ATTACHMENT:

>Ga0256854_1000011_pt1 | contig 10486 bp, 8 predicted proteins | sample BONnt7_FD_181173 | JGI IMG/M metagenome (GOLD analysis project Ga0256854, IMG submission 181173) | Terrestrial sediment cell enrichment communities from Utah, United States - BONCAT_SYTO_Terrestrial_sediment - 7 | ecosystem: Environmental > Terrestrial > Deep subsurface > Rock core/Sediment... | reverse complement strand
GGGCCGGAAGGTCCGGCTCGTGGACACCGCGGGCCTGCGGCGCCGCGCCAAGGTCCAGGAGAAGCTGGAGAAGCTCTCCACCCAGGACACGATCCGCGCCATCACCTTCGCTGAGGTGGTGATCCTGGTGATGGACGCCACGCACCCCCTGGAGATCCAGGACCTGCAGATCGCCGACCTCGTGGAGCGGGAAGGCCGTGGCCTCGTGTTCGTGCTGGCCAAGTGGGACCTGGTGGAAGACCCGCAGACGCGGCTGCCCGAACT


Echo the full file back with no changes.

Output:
>Ga0256854_1000011_pt1 | contig 10486 bp, 8 predicted proteins | sample BONnt7_FD_181173 | JGI IMG/M metagenome (GOLD analysis project Ga0256854, IMG submission 181173) | Terrestrial sediment cell enrichment communities from Utah, United States - BONCAT_SYTO_Terrestrial_sediment - 7 | ecosystem: Environmental > Terrestrial > Deep subsurface > Rock core/Sediment... | reverse complement strand
GGGCCGGAAGGTCCGGCTCGTGGACACCGCGGGCCTGCGGCGCCGCGCCAAGGTCCAGGAGAAGCTGGAGAAGCTCTCCACCCAGGACACGATCCGCGCCATCACCTTCGCTGAGGTGGTGATCCTGGTGATGGACGCCACGCACCCCCTGGAGATCCAGGACCTGCAGATCGCCGACCTCGTGGAGCGGGAAGGCCGTGGCCTCGTGTTCGTGCTGGCCAAGTGGGACCTGGTGGAAGACCCGCAGACGCGGCTGCCCGAACT